February 8, 2016 |
About 11 o'clock Saturday morning, three lions showed up among the apples, grapes, and lettuces arranged in the packed aisles of Iovine Bros. Produce in Reading Terminal Market. To the beat of drums so loud that the floorboards vibrated, the yellow and red lions ducked and wove, stopping customers over at DiNic's Roast Pork in mid-bite. One man held a sugar cone from Bassetts Ice Cream in one hand and a phone in the other, snapping pictures as the traditional lion dancers snaked their way around the market.
February 6, 2016 |
Reading Terminal Market is packed most weekends. But on Saturday, the popular market will need to make room for a lion. The market and Philadelphia Chinatown Development Corporation are holding a Chinese New Year celebration on Saturday. The event, scheduled from 10 a.m. to 4 p.m., will kick off the Year of the Monkey. Festivities will include a traditional lion dance through the aisles of meat and produce, restaurants and shops, performed by the Philadelphia Suns. The market, at 12th and Arch streets, will also stage food demonstrations from Sang Kee Peking Duck and Chef Joseph Poon, calligraphy, music, tea samplings and crafts.
January 27, 2016
Chinese New Year at Penn Museum The long: More than 1,000 people attend Penn's family-centric, annual early Chinese New Year kickoff. Year number 4712, a monkey year, is also the archaeology and anthropology museum's 35th such celebration. The short: Don't miss the lion dance finale in the garden, weather permitting. All day long: New performance every half-hour, heavy on the martial arts, plus calligraphy and craft stations in and beyond the China Gallery and its famous crystal sphere.
February 20, 2015
STUPID HATS, too much booze, "Auld Lang Syne" and overhyped plans that aren't fun - that's basically all we need to celebrate a new year here in the West. But maybe we should take a cue from the many Philadelphians who are currently in full-blast party mode. Though today's not much more than a frigid, nondescript midwinter Thursday by Gregorian standards, it marks the beginning of a vital celebration on a different calendar. It's officially Chinese New Year, though not all of us know what that entails.
January 25, 2014 |
Gallop down to the University of Pennsylvania Museum of Archaeology and Anthropology on Saturday to celebrate the Chinese New Year, the Year of the Horse, as part of World Culture Day from 11 a.m. to 4 p.m. Festivities will include performances by dance troupe MeiMei, an East vs. West Chinese music demonstration, the Pennsylvania Chinese Dance Club, the cappella group PennYo, and more. A drop-in calligraphy class will be offered from 11 a.m. to 12:30 p.m. and a language class from 12:30 to 2. Arts and crafts will be featured, including Year of the Horse crafts, painting, and paper cutting.
February 11, 2013 |
Would you like to buy some longevity? How about some beauty, or maybe a bit of luck? Vendors hawked them Saturday in Chinatown in the form of pussy willow, gladiolus, and bamboo, respectively, at a flower market in preparation for Sunday's Lunar New Year. Asian American residents were readying their homes according to time-honored rituals, including buying the traditional flowers for themselves and friends. Other celebrations for the Chinese New Year, as it's known, have been around for a while - a midnight parade, lion dances, and a daytime festival.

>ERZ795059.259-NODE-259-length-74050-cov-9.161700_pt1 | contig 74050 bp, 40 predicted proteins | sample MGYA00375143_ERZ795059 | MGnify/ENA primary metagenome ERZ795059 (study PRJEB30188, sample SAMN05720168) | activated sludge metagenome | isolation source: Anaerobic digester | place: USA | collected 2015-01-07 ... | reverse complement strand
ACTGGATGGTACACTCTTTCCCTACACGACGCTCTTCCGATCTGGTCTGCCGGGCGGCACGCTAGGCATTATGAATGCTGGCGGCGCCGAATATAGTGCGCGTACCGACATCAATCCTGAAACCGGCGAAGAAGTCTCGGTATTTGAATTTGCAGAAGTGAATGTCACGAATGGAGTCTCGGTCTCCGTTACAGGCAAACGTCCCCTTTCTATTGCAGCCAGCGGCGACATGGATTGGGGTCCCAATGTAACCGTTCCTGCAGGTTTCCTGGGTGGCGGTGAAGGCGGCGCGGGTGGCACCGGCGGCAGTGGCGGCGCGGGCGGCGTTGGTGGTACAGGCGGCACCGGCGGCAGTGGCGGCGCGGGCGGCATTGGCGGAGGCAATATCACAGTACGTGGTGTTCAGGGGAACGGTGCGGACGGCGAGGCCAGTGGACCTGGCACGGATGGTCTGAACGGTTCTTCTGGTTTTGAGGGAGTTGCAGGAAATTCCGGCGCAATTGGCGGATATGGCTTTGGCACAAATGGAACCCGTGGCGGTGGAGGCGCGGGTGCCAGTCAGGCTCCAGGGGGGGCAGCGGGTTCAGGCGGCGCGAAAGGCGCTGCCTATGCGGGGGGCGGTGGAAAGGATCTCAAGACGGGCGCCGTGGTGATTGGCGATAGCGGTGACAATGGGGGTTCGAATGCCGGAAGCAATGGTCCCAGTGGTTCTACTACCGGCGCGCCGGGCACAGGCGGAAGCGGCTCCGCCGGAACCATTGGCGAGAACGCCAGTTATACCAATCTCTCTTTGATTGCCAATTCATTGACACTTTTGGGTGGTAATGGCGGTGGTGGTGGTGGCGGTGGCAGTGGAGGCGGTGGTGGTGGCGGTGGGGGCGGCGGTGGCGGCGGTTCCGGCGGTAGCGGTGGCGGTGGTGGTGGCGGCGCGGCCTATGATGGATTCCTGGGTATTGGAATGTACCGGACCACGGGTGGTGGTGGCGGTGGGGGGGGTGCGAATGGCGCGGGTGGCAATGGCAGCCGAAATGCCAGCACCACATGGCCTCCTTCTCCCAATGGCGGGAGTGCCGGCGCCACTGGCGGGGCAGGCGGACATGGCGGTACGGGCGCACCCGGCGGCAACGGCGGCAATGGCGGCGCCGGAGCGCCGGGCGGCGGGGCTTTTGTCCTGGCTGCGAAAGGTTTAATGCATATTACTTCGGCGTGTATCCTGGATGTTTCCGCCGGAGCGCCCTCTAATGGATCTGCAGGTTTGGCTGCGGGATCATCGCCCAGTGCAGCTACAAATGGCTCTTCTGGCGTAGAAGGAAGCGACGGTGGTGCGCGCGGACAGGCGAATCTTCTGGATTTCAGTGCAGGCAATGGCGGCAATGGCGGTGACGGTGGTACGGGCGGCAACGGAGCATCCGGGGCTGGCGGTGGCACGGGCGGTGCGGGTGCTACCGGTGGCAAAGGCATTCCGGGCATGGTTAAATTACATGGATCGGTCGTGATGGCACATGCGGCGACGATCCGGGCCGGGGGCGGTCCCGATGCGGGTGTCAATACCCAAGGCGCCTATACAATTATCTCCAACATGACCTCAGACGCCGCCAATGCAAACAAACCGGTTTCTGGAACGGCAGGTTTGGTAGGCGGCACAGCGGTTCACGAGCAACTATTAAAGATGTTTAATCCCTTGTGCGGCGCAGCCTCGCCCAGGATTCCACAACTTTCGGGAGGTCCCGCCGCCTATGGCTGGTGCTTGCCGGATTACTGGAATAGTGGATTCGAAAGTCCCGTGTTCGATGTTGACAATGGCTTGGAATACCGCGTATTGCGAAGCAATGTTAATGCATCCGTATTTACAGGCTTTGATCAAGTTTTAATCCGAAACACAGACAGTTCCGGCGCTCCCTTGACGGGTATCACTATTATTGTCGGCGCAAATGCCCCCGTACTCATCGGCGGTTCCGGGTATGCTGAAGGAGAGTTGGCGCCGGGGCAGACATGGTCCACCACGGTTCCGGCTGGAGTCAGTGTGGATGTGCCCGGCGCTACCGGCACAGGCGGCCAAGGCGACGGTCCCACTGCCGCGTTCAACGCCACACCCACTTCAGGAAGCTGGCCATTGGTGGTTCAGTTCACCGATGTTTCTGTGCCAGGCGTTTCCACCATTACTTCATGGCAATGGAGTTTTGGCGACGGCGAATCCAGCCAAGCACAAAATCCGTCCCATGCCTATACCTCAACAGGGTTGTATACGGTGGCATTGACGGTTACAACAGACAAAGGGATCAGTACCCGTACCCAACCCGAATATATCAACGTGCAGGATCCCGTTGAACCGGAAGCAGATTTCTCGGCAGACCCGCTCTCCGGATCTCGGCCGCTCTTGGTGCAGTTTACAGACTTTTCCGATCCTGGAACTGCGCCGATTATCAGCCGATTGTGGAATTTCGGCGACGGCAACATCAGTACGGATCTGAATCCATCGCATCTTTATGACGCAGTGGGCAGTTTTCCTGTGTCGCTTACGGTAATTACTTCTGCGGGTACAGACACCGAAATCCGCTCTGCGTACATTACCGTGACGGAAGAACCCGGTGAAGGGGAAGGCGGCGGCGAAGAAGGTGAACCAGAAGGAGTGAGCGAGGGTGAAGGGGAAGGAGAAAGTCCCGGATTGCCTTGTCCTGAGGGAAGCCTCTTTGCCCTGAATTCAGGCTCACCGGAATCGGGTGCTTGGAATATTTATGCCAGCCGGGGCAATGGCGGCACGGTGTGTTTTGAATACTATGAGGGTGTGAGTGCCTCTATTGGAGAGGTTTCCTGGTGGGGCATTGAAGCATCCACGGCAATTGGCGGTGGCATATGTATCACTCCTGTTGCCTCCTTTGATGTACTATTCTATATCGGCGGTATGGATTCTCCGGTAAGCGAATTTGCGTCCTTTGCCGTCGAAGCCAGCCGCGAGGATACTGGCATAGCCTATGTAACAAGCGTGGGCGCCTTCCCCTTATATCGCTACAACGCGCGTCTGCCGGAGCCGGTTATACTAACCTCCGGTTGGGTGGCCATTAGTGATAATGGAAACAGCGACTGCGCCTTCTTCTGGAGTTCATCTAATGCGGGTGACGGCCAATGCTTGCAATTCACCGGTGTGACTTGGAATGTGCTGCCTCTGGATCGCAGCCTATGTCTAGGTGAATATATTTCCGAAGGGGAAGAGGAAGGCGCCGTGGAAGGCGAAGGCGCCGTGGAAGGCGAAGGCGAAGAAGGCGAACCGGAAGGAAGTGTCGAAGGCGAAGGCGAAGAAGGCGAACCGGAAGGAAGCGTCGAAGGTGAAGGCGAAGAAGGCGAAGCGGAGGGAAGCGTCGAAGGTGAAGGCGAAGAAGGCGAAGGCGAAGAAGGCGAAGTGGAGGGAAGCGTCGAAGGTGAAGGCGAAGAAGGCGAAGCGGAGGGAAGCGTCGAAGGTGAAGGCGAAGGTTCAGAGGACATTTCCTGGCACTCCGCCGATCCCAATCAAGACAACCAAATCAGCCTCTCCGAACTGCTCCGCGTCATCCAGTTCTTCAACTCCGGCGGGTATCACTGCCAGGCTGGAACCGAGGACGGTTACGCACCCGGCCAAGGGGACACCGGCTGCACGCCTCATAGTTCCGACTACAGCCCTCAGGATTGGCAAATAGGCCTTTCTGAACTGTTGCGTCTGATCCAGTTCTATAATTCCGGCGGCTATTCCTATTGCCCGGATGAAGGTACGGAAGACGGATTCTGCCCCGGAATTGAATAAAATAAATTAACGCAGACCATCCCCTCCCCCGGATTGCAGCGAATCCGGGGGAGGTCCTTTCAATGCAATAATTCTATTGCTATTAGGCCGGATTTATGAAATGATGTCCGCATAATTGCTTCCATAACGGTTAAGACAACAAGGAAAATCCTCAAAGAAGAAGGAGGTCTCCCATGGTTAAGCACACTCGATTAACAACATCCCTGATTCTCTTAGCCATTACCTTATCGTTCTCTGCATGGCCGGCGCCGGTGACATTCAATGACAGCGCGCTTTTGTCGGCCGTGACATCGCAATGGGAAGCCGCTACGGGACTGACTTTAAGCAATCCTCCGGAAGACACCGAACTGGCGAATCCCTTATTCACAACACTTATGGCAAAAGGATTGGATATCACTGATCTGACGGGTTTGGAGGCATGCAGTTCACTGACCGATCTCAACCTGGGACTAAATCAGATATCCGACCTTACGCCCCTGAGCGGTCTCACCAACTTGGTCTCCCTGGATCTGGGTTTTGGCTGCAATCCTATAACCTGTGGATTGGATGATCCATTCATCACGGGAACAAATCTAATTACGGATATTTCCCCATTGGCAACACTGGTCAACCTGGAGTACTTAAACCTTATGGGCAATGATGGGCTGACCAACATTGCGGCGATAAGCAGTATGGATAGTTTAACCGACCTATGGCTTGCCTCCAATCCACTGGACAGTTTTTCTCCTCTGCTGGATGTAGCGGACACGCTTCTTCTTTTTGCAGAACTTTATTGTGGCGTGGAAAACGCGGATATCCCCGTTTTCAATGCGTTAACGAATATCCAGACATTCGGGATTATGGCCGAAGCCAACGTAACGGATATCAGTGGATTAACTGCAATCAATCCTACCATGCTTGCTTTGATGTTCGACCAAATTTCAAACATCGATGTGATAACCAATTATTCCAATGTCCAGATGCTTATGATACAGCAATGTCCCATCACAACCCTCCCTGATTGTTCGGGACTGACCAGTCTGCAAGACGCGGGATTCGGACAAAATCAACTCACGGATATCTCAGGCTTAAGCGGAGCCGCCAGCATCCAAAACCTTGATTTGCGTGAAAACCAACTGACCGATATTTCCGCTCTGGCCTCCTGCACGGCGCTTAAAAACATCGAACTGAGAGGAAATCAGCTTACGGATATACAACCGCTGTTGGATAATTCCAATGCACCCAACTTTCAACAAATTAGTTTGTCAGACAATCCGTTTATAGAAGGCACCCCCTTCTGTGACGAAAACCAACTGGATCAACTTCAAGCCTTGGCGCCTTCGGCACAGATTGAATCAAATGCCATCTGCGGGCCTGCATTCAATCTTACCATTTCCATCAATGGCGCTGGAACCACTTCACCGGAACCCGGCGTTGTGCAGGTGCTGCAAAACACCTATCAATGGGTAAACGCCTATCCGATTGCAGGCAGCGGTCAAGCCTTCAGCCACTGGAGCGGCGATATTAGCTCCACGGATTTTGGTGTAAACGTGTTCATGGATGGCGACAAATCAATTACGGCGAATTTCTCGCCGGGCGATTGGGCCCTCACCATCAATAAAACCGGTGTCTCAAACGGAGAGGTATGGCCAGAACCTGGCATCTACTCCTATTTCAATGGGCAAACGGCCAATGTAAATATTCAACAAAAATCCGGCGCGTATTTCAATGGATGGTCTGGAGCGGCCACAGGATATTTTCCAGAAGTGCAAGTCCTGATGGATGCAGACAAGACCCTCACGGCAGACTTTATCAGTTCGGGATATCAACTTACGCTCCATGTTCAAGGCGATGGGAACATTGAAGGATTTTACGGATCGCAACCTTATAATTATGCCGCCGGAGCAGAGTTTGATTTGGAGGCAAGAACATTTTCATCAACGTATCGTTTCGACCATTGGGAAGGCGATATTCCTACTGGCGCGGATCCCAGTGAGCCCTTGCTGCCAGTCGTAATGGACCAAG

February 2, 2013
Film New this week: Oscar Nominated Animated Short Films 2013 (***1/2 out of four stars) Oscar Nominated Live-Action Short Films 2013 (***) A strong lineup of animated entries, including stop-motion, hand-drawn, and, in "Paperman," a winning combination of traditional and CG cartooning techniques. The live-action titles are a mixed, uneven bunch, almost all centering around tales of the very young or the very old. No MPAA rating (adult themes). - Steven Rea Music The Vaccines Of all the young dudes calling themselves "punks" lately, the Vaccines are the spikiest.
February 1, 2013
BLACK HISTORY MONTH Unsung heroine Moonstone Art Center wraps up its commemoration of the life and accomplishments of antilynching crusader, suffragist, journalist and speaker Ida B. Wells with a discussion of the relationship between 19th-century lynching and modern-day capital punishment. Criminal defense attorney Michael Coard, Witness to Innocence activist Shujaa Graham and others to speak. Ethical Humanist Society of Philadelphia, 1906 S. Rittenhouse Square, 2 p.m. Sunday, free, 215-735-3456, moonstoneartscenter.org.
February 1, 2013 |
Enjoy hands-on science and engineering activities at Drexel University on Saturday from 10 a.m. to 4 p.m. during Philly Materials Science and Engineering Day. Learn about materials science, expressed in laymen's terms as "the study of stuff," and learn what everyday things we use are made of and how they work. The event is free and presented by the departments of Materials Science and Engineering at Drexel University and the University of Pennsylvania. Philly Materials Science and Engineering Day, 10 a.m. to 4 p.m. Saturday at Bossone Research Enterprise Center on Market Street between 31st and 32d. Event is free.
January 23, 2012 |
ON THE EVE of the Chinese New Year, a time for many to celebrate with family, Jin Zheng instead mourned the death of her husband, a Chinese-takeout owner gunned down Friday at their Tacony store. Zheng, 25, sat solemnly yesterday at a corner of a large, rectangular table during a meeting at the Greater Philadelphia Chinese Restaurant Association in Chinatown while community leaders raised money for her family. As the second of her three daughters, Mina, 2 1/2, at times cried and at times smiled playfully, Zheng held her and fed her a snack from a plastic bag, which Zheng clutched tightly.